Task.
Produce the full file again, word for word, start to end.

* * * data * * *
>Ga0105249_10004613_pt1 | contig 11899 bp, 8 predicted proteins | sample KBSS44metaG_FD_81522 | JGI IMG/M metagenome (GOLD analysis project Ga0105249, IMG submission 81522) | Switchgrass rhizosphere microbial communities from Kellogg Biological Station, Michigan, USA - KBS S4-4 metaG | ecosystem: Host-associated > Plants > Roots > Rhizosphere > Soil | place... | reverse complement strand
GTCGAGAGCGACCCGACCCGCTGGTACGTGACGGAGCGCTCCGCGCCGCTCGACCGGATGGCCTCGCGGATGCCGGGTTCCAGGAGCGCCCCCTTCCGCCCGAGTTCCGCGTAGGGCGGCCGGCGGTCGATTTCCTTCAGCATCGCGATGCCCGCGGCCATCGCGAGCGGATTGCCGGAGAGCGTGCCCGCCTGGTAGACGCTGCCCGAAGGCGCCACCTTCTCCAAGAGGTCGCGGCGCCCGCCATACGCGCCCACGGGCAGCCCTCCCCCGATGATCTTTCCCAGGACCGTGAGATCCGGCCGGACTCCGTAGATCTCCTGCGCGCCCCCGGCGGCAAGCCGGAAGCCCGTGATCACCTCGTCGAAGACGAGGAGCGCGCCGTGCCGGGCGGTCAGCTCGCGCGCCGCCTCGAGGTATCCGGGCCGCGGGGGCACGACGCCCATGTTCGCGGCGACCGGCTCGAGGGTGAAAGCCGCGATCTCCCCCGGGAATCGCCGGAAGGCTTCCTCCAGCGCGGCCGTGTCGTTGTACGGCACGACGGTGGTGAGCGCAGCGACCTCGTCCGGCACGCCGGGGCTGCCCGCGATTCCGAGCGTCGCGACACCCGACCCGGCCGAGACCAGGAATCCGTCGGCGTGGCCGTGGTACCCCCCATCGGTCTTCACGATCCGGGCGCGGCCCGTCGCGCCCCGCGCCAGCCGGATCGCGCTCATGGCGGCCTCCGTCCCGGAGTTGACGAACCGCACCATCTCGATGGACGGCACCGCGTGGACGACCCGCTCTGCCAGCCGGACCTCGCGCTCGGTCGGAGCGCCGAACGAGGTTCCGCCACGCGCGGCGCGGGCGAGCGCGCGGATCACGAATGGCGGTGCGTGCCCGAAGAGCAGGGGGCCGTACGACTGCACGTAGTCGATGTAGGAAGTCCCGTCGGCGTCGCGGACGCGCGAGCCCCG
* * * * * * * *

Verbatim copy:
>Ga0105249_10004613_pt1 | contig 11899 bp, 8 predicted proteins | sample KBSS44metaG_FD_81522 | JGI IMG/M metagenome (GOLD analysis project Ga0105249, IMG submission 81522) | Switchgrass rhizosphere microbial communities from Kellogg Biological Station, Michigan, USA - KBS S4-4 metaG | ecosystem: Host-associated > Plants > Roots > Rhizosphere > Soil | place... | reverse complement strand
GTCGAGAGCGACCCGACCCGCTGGTACGTGACGGAGCGCTCCGCGCCGCTCGACCGGATGGCCTCGCGGATGCCGGGTTCCAGGAGCGCCCCCTTCCGCCCGAGTTCCGCGTAGGGCGGCCGGCGGTCGATTTCCTTCAGCATCGCGATGCCCGCGGCCATCGCGAGCGGATTGCCGGAGAGCGTGCCCGCCTGGTAGACGCTGCCCGAAGGCGCCACCTTCTCCAAGAGGTCGCGGCGCCCGCCATACGCGCCCACGGGCAGCCCTCCCCCGATGATCTTTCCCAGGACCGTGAGATCCGGCCGGACTCCGTAGATCTCCTGCGCGCCCCCGGCGGCAAGCCGGAAGCCCGTGATCACCTCGTCGAAGACGAGGAGCGCGCCGTGCCGGGCGGTCAGCTCGCGCGCCGCCTCGAGGTATCCGGGCCGCGGGGGCACGACGCCCATGTTCGCGGCGACCGGCTCGAGGGTGAAAGCCGCGATCTCCCCCGGGAATCGCCGGAAGGCTTCCTCCAGCGCGGCCGTGTCGTTGTACGGCACGACGGTGGTGAGCGCAGCGACCTCGTCCGGCACGCCGGGGCTGCCCGCGATTCCGAGCGTCGCGACACCCGACCCGGCCGAGACCAGGAATCCGTCGGCGTGGCCGTGGTACCCCCCATCGGTCTTCACGATCCGGGCGCGGCCCGTCGCGCCCCGCGCCAGCCGGATCGCGCTCATGGCGGCCTCCGTCCCGGAGTTGACGAACCGCACCATCTCGATGGACGGCACCGCGTGGACGACCCGCTCTGCCAGCCGGACCTCGCGCTCGGTCGGAGCGCCGAACGAGGTTCCGCCACGCGCGGCGCGGGCGAGCGCGCGGATCACGAATGGCGGTGCGTGCCCGAAGAGCAGGGGGCCGTACGACTGCACGTAGTCGATGTAGGAAGTCCCGTCGGCGTCGCGGACGCGCGAGCCCCG